Dandelions have long been a scourge of gardeners. Those long taproots that are difficult to remove from the ground mean that dandelions just keep popping up when you don’t want them. However, dandelions do make for an incredibly beneficial weed.

Dandelions provide food to many different pollinators. This includes bumblebees, solitary bees, hoverflies, butterflies and some species of moths and beetles. As one of the first plants to flower in spring, and the last to flower in autumn, dandelions are incredibly important to our pollinators. They are particularly important in early spring when some of these species emerge hungry from hibernation.

Other species in turn eat these insects, whilst later on in the year, birds such as goldfinches and house sparrows munch the dandelion seeds.

Companion Planting With Dandelions

Whilst you may think you don’t want dandelions growing in your vegetable garden, then I encourage you to think again. Far from being just weeds, dandelions make a fantastic beneficial companion plant to have in your garden.

As well as attracting pollinating insects to your vegetable patch, the dandelion’s long taproots help to break apart hard soils. These roots are also said to bring up nutrients from deep down in the soil to the surface. This helps to nourish other plants growing in close proximity.

Interestingly, dandelions also release ethylene gas. If grown near fruit or tomatoes, this gas that they give off can help speed up the ripening process.

Eating Dandelions

It’s a little know fact that dandelions are edible. The petals can be eaten raw in salads, or you can boil them in sugar to make dandelion syrup – also known as vegan honey. The leaves again can be eaten raw in salads or boiled to be eaten as a substitute for spinach. Some people even bake the roots and ground that down to use as a coffee substitute.

Wild Carrot As A Beneficial Weed

wild carrot plant

Whilst wild carrot has historically been classed as a weed, this beautiful plant is beneficial to a host of insects, such as bees, beetles and hoverflies. Its ferny foliage and white flowers mean it looks great growing in your garden borders too.

Companion Planting With Wild Carrot

Planting wild carrots helps to attract hoverflies to your garden. Hoverflies are a great garden guest to have, as they eat the aphids that like to feast on your prize vegetables. Hoverflies have short tongues so they need accessible flowers where they can drink nectar. Wild carrot is an accessible flower for hoverflies, so you can naturally reduce your aphid populations without resorting to pesticides.

Eating Wild Carrot

Whilst the young roots of wild carrots are edible, as well as the flowers, I prefer to give them a wide berth. This is because wild carrot is very similar in appearance to other members of the same family, such as the highly poisonous hemlock plant and the poisonous hemlock water-dropwort plant. Personally, I would reserve wild carrot as a beneficial weed for the wildlife to enjoy.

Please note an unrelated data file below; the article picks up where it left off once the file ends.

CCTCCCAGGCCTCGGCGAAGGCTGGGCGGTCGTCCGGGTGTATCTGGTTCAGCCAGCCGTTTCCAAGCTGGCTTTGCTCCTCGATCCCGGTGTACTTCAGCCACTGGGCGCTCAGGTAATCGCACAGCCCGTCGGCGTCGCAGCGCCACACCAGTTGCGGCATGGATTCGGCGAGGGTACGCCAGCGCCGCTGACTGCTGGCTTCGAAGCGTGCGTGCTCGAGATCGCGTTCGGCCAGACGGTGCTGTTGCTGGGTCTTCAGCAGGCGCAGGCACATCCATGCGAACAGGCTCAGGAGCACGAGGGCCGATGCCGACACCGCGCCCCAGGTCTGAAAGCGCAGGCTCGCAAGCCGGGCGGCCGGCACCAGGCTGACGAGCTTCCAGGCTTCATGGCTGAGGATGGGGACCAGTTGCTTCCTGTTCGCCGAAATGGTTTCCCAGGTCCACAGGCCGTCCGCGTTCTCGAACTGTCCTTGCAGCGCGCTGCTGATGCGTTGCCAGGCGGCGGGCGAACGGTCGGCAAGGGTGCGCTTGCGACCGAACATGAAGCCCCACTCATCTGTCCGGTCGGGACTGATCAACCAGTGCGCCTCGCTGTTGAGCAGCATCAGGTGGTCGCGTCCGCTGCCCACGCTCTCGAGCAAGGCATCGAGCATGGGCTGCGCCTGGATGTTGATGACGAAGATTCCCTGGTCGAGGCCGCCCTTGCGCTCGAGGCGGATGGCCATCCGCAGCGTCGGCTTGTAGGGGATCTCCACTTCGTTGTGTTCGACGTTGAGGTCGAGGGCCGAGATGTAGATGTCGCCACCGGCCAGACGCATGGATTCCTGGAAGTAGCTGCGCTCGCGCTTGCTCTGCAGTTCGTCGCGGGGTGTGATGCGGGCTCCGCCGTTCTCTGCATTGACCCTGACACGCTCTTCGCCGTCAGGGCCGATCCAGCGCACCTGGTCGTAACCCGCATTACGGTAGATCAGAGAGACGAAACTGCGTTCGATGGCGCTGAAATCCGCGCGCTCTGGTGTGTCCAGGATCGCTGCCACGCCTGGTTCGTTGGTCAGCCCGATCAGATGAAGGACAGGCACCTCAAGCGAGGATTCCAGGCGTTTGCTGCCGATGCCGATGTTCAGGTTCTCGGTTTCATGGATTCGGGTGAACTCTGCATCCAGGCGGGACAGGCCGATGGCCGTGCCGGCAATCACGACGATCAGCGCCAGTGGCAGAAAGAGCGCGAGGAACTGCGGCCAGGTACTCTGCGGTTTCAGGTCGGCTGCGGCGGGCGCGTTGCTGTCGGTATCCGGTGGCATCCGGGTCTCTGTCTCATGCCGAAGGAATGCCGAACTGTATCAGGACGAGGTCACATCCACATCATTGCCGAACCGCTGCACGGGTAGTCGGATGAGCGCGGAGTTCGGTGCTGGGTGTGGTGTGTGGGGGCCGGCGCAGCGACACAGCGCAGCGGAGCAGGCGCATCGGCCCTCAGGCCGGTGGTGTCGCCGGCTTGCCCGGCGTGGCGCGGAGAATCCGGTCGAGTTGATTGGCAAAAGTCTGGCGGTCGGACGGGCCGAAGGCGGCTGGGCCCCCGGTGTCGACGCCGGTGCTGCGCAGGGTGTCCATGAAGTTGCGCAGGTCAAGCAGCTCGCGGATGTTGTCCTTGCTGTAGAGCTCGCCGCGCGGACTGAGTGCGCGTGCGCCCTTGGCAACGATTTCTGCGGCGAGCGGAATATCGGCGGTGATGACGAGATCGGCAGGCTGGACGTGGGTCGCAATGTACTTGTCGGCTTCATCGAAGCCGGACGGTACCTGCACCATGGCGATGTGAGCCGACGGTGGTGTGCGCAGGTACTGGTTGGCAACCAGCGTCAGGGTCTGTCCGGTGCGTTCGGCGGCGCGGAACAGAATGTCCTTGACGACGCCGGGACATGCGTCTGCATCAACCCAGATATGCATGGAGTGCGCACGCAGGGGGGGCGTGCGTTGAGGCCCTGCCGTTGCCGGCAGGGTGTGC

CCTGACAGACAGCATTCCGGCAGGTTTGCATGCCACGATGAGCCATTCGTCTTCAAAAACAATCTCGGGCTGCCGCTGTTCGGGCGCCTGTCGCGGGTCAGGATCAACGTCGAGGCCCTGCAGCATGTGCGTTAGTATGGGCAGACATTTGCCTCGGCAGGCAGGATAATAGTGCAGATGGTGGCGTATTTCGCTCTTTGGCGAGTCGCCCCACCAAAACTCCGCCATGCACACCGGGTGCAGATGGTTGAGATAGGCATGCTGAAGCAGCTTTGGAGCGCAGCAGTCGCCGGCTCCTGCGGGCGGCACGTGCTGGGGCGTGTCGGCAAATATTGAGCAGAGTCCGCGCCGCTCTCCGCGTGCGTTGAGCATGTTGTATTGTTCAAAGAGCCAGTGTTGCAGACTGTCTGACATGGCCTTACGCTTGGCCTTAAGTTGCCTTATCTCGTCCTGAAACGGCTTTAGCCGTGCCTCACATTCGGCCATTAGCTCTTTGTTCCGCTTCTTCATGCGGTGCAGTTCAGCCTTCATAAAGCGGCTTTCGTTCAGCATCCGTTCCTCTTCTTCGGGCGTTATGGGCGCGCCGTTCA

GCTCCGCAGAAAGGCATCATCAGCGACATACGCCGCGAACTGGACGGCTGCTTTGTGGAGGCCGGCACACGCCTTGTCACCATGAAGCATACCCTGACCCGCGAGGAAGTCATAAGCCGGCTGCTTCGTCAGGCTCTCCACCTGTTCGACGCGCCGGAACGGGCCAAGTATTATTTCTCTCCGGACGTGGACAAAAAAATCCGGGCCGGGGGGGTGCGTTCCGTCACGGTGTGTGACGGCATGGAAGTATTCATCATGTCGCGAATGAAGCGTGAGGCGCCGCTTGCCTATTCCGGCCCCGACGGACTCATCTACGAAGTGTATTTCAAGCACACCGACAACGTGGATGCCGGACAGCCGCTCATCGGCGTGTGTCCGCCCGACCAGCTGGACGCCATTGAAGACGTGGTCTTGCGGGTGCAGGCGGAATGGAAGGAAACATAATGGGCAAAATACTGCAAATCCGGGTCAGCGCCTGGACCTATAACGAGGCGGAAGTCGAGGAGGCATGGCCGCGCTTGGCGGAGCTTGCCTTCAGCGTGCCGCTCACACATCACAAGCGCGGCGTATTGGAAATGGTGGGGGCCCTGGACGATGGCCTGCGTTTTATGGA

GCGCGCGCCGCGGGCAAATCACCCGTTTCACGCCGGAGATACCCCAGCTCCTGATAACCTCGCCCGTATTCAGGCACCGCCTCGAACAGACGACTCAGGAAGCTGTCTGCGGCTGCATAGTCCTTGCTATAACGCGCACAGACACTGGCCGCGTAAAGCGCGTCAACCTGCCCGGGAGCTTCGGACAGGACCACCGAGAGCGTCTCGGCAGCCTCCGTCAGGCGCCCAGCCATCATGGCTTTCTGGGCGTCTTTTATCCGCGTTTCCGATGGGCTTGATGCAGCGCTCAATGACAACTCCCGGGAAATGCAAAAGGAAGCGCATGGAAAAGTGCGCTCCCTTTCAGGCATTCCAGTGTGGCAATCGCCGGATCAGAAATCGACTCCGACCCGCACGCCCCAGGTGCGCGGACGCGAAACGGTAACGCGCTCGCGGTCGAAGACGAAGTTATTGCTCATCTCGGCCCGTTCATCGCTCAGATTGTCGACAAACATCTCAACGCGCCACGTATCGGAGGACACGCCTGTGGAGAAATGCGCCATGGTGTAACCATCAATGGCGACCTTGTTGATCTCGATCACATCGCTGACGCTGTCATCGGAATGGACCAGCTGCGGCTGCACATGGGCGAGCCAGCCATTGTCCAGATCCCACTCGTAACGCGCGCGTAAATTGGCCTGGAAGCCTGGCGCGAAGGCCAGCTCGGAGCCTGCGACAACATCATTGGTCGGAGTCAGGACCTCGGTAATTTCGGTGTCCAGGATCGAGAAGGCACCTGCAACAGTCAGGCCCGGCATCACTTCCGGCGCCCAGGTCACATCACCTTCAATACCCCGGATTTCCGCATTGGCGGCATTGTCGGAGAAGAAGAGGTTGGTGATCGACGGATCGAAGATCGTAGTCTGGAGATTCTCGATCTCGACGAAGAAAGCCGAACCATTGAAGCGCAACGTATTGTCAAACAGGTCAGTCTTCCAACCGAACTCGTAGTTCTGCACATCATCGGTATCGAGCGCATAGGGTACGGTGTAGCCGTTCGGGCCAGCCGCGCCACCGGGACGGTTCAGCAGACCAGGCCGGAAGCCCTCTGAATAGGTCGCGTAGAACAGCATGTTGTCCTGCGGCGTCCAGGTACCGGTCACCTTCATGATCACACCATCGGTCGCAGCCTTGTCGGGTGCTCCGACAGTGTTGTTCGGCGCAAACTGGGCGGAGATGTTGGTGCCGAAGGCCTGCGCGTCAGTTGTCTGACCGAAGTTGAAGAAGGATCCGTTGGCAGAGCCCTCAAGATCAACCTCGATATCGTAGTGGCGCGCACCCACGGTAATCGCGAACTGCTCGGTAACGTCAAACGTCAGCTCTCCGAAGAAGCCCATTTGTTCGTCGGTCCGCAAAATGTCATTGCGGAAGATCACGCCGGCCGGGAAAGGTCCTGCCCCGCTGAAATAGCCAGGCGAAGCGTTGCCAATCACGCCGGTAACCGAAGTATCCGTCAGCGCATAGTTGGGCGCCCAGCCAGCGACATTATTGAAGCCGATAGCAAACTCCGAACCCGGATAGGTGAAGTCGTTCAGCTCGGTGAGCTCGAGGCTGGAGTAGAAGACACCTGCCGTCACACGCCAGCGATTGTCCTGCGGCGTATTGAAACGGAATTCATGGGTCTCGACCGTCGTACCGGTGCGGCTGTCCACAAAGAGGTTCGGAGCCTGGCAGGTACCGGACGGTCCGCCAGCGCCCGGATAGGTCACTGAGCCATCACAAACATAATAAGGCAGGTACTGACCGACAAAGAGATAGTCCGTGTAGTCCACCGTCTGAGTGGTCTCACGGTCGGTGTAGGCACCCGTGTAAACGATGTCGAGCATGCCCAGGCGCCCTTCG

So let’s put down the weedkiller, put down that spade, and embrace the weeds to make your garden an insect and animal friendly oasis. Of course, you don’t have to turn your whole garden over to weeds – simply allowing one small patch or a couple of tubs to grow wild can make a huge difference to our native wildlife. If you are worried about being overrun by dandelions, simply cut the flower heads off before they go to seed.

Children, Families, Garden, Home and Garden

Gardening With Kids: Tips & Ideas To Encourage Green Fingers

Want to help develop your kids’ love of nature, and their green fingers?  Here are some easy tips and ideas for gardening with kids, to get your children into growing their own fruit, vegetables and herbs.

I have my fingers crossed for good weather this weekend.  You see, I’d really like to get out into the garden with my daughter and start growing some vegetables with her.  It’s never too early to start showing children where the food we eat comes from.  I’m also desperately hoping that growing her own vegetables will help stave off that common toddler hatred of anything vegetable-based!

I’ve put a lot of prepping into creating a kid-friendly garden, so here are my top tips when it comes to gardening with children.

What Can I Grow In A Garden For Kids?

Image of kids gardening with blue text box that says gardening basics for kids to encourage green fingers.

If you’re as keen as I am to get out in your garden and do some gardening, then first things first, you might be wondering what the best fruit and vegetables are to grow with kids? The good news is that there are lots of things to grow with kids.

Fruit and vegetables-wise, it’s best to grow produce that is both easy to sow and grow, and that will grow quickly once you’ve planted the seeds. You really do need to see shoots quickly to keep their interest!